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The introduction of minimum alcohol pricing in Scotland has been rejected by the European Courts.
The legislation for a 50p minimum unit price for alcohol was passed i
n Holyrood in 2012 but, this morning, the European Court of Justice said it would infringe EU rules on free trade.
Yves Bot, the Advocate General for the courts, said minimum pricing could only be imposed if it could be shown that no other possibility – such as increasing taxes – was able to tackle alcohol-related public health issues.
The courts will now deliberate before delivering its final judgment, which could take up to six months.
The Scottish Whisky Association had challenged minimum alcohol pricing along with the Wine and Spirit Trade Association (WSTA).
The WSTA welcomes the European court’s decision as well as recognising the role of the drinks industry to customer health.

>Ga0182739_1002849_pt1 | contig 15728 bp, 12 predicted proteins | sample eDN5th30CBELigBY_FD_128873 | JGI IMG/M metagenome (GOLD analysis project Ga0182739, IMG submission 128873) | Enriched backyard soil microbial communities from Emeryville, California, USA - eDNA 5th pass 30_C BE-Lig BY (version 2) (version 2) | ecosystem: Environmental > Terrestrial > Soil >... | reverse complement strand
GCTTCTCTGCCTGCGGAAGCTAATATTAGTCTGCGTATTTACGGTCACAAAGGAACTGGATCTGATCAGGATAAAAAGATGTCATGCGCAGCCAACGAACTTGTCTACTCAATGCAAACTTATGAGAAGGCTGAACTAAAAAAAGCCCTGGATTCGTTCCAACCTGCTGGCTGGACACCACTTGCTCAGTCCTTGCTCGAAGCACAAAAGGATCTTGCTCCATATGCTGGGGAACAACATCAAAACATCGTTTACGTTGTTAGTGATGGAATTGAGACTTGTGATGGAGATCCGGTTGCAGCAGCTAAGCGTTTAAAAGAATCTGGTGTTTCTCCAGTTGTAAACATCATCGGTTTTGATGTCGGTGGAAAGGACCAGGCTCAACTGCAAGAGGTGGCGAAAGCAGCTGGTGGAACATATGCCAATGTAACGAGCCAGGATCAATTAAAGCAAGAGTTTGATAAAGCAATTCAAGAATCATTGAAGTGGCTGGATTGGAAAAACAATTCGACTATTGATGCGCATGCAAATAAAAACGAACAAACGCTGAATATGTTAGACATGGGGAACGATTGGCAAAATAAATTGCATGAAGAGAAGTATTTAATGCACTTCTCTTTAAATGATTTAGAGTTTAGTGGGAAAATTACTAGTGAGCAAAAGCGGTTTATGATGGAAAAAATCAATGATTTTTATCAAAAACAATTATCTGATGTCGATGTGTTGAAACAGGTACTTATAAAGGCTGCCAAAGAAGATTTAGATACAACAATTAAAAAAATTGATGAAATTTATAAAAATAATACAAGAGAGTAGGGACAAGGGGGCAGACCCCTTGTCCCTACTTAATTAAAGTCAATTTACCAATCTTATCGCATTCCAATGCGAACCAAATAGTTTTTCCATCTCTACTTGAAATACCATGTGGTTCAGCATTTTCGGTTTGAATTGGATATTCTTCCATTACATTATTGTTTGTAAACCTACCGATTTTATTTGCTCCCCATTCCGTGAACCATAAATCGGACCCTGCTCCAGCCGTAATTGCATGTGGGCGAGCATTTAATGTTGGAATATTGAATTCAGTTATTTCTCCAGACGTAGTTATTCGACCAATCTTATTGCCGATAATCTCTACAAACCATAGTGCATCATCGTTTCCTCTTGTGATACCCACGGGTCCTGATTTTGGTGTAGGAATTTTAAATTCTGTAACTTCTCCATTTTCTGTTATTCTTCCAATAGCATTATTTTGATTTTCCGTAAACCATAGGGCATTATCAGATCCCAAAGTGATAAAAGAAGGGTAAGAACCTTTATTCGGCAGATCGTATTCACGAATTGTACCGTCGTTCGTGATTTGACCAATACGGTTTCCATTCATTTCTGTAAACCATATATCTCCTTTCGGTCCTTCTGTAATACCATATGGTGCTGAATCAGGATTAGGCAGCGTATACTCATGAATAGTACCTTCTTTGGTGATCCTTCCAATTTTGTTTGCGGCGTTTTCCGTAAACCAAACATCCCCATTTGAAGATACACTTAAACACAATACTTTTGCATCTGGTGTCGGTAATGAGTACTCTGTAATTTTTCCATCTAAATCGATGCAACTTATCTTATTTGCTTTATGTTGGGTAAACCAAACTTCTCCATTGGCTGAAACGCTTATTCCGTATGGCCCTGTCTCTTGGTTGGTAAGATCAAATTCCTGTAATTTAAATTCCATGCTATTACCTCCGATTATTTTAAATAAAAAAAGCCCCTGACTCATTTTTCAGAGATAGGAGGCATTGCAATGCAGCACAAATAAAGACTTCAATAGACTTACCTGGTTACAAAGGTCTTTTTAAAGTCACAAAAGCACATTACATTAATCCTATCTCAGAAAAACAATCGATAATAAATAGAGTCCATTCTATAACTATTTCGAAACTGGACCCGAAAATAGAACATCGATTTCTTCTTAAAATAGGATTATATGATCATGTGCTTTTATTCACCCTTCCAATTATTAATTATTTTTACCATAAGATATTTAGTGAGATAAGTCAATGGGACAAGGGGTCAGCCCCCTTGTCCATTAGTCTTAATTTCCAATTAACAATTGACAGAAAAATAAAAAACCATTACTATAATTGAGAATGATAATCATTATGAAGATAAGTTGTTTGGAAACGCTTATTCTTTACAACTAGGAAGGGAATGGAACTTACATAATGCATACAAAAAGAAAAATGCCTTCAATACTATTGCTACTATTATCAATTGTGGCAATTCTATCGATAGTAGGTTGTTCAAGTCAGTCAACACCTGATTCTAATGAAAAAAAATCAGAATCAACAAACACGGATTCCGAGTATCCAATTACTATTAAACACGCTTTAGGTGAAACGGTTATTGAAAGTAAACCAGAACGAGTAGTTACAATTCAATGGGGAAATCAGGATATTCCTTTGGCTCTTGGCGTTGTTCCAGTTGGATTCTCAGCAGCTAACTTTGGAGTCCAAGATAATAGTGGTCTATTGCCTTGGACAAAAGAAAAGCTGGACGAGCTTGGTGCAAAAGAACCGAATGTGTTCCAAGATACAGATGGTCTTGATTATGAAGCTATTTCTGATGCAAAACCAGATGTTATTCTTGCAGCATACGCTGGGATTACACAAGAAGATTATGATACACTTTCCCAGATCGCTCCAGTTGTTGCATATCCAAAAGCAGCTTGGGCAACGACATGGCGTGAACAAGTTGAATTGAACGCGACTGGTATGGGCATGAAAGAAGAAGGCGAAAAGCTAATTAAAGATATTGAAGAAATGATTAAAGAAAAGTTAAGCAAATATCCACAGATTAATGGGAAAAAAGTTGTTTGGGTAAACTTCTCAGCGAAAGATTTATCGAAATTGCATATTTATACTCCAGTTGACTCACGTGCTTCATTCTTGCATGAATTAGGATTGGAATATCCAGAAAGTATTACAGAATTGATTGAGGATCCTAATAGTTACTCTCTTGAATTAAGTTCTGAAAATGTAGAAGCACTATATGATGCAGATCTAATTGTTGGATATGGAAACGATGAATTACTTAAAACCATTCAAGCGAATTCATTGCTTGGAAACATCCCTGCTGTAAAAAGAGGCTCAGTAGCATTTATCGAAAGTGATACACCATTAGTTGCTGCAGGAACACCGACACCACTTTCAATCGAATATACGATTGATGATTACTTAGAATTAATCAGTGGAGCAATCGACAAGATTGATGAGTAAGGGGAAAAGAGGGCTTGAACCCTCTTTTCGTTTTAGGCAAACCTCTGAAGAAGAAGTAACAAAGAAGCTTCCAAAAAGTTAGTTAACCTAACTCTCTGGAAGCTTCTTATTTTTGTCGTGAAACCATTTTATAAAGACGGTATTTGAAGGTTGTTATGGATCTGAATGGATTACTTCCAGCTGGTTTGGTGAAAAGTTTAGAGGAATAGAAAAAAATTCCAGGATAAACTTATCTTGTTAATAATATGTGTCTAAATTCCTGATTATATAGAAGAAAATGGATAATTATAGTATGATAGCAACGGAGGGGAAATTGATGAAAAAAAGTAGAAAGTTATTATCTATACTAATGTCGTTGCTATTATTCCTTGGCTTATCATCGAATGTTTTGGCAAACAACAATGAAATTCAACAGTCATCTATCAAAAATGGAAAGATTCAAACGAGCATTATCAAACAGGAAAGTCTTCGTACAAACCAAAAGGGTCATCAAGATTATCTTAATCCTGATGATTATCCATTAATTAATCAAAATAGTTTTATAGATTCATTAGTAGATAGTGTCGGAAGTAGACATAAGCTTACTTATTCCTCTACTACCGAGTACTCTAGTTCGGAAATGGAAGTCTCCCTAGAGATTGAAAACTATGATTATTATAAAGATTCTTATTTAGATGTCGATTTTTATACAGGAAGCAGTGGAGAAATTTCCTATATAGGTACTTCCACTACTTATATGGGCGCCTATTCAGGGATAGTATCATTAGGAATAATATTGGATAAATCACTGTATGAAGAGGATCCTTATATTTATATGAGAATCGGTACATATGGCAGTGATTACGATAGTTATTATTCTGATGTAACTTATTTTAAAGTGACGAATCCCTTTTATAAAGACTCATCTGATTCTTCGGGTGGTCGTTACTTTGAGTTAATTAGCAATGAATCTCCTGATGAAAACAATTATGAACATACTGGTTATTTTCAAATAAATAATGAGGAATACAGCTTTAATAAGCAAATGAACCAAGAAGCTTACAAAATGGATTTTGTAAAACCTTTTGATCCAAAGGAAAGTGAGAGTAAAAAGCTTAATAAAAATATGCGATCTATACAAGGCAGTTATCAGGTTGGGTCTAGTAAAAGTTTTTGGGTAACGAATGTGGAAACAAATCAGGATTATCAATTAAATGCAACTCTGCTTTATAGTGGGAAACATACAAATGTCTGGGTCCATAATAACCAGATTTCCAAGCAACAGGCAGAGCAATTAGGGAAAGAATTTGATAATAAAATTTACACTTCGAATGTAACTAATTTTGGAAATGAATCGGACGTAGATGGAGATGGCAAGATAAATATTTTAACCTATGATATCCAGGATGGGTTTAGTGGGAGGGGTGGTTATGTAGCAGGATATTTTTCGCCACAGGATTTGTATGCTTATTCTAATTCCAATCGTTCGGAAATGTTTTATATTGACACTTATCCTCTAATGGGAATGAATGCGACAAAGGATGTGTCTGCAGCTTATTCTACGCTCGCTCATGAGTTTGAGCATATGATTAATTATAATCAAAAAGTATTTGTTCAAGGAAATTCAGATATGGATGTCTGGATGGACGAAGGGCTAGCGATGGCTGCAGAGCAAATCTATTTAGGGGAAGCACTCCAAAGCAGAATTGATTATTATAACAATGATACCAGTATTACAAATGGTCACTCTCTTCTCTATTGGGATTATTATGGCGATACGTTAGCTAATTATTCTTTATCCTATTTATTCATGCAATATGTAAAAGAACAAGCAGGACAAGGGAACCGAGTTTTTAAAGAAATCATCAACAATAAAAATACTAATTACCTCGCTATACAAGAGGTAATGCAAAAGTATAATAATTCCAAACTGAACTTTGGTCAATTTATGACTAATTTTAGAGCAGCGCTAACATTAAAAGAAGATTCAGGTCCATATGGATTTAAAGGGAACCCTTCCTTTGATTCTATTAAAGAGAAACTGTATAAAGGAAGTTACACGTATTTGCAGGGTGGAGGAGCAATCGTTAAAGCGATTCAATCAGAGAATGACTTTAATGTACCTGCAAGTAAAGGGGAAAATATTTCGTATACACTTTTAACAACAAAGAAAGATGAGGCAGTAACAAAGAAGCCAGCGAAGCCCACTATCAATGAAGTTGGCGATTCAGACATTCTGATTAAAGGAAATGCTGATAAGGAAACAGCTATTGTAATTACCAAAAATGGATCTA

Miles Beale, WSTA chief executive said: “We have always argued that minimum pricing would restrict the free movement of goods, competition and consumer choice, as well as failing to tackle irresponsible consumption by the minority that misuse alcohol.
The drinks industry needs to continue to play its part in tackling alcohol related harm in Scotland and the rest of the UK; and we remain committed to working in partnership with all levels of government, including the Scottish Government, to address these issues in local communities.”
Previously, the WSTA argued that the Scottish legislation could cause a greater risk to retailers that is not necessarily being considered in the law.
The latest move against minimum alcohol pricing could affect similar proposals in Wales. In July, Wales announced a plan to also introduce 50p minimum pricing, which the National Assembly claim will reduce crime by targeting heavy drinkers.
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